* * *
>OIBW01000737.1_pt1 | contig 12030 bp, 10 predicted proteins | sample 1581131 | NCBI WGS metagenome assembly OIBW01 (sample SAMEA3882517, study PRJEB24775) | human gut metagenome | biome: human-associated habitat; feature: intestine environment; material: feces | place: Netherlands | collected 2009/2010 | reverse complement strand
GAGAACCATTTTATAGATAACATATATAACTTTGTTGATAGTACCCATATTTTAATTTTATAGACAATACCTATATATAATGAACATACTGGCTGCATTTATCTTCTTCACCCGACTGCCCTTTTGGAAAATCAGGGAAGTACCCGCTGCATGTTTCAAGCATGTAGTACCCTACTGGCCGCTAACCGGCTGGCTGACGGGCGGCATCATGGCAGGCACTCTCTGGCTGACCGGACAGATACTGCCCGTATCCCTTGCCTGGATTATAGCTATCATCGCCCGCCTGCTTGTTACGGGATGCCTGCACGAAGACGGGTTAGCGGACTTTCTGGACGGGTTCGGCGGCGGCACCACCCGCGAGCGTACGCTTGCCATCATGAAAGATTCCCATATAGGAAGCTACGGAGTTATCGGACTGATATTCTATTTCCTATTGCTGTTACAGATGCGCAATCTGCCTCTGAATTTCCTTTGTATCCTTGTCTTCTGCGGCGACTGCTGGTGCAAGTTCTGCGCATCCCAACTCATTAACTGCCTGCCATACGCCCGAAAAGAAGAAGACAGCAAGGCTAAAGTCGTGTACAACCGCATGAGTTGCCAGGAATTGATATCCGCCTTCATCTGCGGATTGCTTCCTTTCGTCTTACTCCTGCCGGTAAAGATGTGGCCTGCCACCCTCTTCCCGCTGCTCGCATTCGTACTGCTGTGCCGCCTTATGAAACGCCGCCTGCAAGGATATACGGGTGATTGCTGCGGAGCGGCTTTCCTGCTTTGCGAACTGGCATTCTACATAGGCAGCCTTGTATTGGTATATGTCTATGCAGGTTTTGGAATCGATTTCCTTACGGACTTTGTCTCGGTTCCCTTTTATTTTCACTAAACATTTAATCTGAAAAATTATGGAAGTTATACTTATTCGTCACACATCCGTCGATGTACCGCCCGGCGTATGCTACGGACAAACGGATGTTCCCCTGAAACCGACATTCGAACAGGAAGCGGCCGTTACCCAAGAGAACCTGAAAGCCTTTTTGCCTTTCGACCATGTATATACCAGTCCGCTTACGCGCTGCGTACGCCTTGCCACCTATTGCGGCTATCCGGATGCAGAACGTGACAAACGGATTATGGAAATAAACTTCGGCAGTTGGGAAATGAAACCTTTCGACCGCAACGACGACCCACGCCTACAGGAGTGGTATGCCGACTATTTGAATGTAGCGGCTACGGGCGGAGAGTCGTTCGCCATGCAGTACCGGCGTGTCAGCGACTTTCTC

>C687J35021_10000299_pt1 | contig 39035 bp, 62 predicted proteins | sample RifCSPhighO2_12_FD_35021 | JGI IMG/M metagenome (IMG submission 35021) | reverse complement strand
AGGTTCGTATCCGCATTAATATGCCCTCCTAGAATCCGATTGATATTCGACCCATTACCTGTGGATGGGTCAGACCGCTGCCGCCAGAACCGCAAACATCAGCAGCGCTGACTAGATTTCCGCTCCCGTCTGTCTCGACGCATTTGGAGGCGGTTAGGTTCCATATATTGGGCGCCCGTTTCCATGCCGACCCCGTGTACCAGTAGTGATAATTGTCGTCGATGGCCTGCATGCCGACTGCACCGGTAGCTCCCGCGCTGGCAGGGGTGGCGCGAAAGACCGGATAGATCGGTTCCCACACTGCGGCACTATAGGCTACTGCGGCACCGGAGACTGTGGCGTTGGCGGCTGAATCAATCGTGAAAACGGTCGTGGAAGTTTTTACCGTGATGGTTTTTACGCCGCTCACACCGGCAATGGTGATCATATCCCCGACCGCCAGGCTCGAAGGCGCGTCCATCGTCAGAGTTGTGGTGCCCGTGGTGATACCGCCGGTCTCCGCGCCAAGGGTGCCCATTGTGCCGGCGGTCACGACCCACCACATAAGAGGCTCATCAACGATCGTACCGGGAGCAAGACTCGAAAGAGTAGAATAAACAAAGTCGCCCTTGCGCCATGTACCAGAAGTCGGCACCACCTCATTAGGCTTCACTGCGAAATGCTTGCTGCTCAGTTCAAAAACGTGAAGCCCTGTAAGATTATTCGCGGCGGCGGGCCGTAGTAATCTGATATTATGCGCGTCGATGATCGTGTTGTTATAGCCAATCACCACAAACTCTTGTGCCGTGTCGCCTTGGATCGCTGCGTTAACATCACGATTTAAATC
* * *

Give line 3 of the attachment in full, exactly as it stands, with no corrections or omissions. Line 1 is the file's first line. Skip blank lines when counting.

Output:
>C687J35021_10000299_pt1 | contig 39035 bp, 62 predicted proteins | sample RifCSPhighO2_12_FD_35021 | JGI IMG/M metagenome (IMG submission 35021) | reverse complement strand